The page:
Thursday, August 30, 2012

Triumph of infidelity Rightly Attended An Electronic Edition

By Rev. Timothy Dwight, here.  It's a satirical poem.  It's the kind of thing that you have to read very carefully to understand.  As far as I understand it, the work attacks not just the "deists" but also the "soft infidels" like Rev. Charles Chauncy whose understanding of reason and revelation led him to deny both the Trinity and eternal damnation.  This is important because "the key Founders" -- without question, Jefferson, J. Adams and Franklin, and probably Washington and Madison -- believed in a theological system that was closest to Chauncy's, not Dwight's, and not that of the "hard deists."  Was it a form of "soft infidelity?"  Or was it a kinder, gentler form of "Christianity"?  I won't judge; I'll just throw the issue out there.

Anyway here is a passage from the poem:

There stood the infidel of modern breed,       
Blest vegetation of infernal seed,       
Alike no Deist, and no Christian, he;       
But from all principle, all virtue, free.       

To him all things the same, as good or evil;       
Jehovah, Jove, the Lama, or the Devil;       
Mohammed's braying, or Isaiah's lays;       
The Indian's powaws, or the Christian's praise.       
With him all natural desires are good; 
His thirst for stews; the Mohawk's thirst for blood:       
Made, not to know, or love, the all beauteous mind;       
Or wing thro' heaven his path to bliss refin'd:       
But his dear self, choice Dagon! to adore;       
To dress, to game, to swear, to drink, to whore; 
To race his steeds; or cheat, when others run;       
Pit tortur'd cocks, and swear 'tis glorious fun:       
His soul not cloath'd with attributes divine;       
But a nice watch-spring to that grand machine,       
That work more nice than Rittenhouse can plan, 
The body; man's chief part; himself, the man;       
Man, that illustrious brute of noblest shape,       
A swine unbristled, and an untail'd ape:       
To couple, eat, and die–his glorious doom–       
The oyster's church-yard, and the capon's tomb.

That is Dwight describing the "rational Christianity" of the American Founding, what Gregg Frazer terms "theistic rationalism."


Anonymous said...

No, this is you putting words in someone's mouth.

You could convince that there was not a christian basis to our founding, no even to yourself, evidently, so now your latest dodge is this rational Christianity" hogwash.

What ever makes you think that Christianity was not eminently "rational". Here is a hint: go read Aquinas, for Pete's sake. Christianity is the most rational of faiths, and you would know this if you actually know anything about Christianity.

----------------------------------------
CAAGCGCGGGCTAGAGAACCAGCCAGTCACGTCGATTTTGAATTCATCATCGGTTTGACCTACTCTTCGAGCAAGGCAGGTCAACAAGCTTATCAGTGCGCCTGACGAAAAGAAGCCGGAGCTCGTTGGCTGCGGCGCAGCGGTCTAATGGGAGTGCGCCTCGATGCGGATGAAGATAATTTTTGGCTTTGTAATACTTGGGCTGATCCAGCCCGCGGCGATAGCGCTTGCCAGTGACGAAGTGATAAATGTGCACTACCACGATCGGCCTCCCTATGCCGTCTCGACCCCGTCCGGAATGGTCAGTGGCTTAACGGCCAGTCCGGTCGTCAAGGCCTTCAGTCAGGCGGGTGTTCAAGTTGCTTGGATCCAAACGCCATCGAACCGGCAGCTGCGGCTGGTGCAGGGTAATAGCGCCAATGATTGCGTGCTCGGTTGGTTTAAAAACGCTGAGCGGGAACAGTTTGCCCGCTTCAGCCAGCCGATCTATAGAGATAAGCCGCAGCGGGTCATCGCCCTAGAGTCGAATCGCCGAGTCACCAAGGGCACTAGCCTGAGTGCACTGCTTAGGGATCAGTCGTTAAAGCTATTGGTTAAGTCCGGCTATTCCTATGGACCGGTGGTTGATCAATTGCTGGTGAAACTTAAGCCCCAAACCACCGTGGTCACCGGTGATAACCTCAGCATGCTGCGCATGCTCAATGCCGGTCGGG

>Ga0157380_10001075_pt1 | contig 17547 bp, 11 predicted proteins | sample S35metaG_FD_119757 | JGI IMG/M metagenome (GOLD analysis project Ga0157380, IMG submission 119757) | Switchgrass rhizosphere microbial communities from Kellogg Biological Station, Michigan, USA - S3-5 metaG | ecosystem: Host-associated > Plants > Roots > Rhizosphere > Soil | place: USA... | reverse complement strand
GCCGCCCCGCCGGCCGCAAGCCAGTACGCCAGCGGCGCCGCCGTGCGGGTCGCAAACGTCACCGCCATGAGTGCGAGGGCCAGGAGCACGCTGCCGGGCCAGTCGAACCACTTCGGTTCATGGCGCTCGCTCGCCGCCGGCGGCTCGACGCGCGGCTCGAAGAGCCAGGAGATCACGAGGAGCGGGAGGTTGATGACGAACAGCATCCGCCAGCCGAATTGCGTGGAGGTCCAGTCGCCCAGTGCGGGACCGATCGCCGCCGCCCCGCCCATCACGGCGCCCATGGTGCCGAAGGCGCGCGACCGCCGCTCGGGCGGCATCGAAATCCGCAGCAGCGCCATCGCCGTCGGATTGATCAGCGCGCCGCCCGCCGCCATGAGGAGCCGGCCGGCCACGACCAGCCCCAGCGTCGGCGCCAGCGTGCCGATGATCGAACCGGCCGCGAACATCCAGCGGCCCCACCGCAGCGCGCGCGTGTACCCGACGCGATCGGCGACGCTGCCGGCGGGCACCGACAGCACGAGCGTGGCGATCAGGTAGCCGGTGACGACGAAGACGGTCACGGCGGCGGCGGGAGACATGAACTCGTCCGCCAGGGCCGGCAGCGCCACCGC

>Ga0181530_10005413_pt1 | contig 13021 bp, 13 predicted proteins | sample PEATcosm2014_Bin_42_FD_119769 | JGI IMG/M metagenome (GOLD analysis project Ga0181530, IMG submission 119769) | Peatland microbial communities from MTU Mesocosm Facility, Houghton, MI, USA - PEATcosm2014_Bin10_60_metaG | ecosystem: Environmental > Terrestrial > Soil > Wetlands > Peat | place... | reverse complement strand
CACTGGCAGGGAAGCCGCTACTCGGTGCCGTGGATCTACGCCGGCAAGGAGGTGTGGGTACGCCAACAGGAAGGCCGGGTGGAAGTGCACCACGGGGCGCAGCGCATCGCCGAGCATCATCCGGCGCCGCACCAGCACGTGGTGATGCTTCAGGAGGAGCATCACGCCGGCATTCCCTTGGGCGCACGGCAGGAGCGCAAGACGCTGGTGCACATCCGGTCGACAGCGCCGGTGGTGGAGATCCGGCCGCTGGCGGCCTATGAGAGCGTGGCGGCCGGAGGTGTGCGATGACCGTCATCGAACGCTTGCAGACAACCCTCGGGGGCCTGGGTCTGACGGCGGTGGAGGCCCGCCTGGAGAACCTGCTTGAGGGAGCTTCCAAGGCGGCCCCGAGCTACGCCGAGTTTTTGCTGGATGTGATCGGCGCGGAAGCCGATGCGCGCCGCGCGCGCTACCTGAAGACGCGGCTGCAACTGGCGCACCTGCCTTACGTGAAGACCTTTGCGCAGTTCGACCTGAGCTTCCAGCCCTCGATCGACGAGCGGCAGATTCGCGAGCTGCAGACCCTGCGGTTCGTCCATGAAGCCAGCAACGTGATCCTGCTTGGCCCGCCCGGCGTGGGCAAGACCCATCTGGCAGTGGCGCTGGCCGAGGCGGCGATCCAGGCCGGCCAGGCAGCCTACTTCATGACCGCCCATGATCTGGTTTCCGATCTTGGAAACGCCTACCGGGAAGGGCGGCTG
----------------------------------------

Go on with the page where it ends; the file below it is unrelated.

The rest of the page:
That word, "rational", does not mean what you think it does.

All you do hear is trot out your prejudices and neuroses, and unwittingly show the shallowness of your understanding of Christianity in particular, and theology, philosophy and history in general.

You literally do not understand your own civilization.

A cultural illiterate who, to the extent he comprehends it, loathes his own civilization--and one who masked his faults and weaknesses in specious and spurious rhetoric, rhetoric that both historical and is culturally semi-literate, not to mention lacking even the slightest bit of common sense.

On purely an argumentative level, this nonsense would not get by a decent high school debate team.

You really need to come to terms with whatever it is in your background that has lead you astray.

Some relationship somewhere? Your family? Ideology? An inability to face your (or mankind's) true nature?

You are making a public fool out of yourself.

Jonathan Rowe said...


You give me and my subjective neuroses far too much credit for what I write here. I only wish I tread such novel ground. I'm only repeating what a lot of far more distinguished academics -- mainly to the right of center and many of whose bona fides as orthodox Christians I'm sure would put yours to shame -- have observed. (Mark Noll, Michael Zuckert, etc.) It may not be good enough for a high school debate club but apparently it's good enough for Notre Dame. And I think they know something about Aquinas, btw.

Jonathan Rowe said...

And, again, btw, anon., I'm sure you are greatly enjoying watching David Barton's ship sink. I'd love for you to write a guest post for the front page of this site defending David Barton's understanding over Mark Noll's (whose understanding of the American Founding isn't too far off from mine). And then we will see who makes a public fool of himself.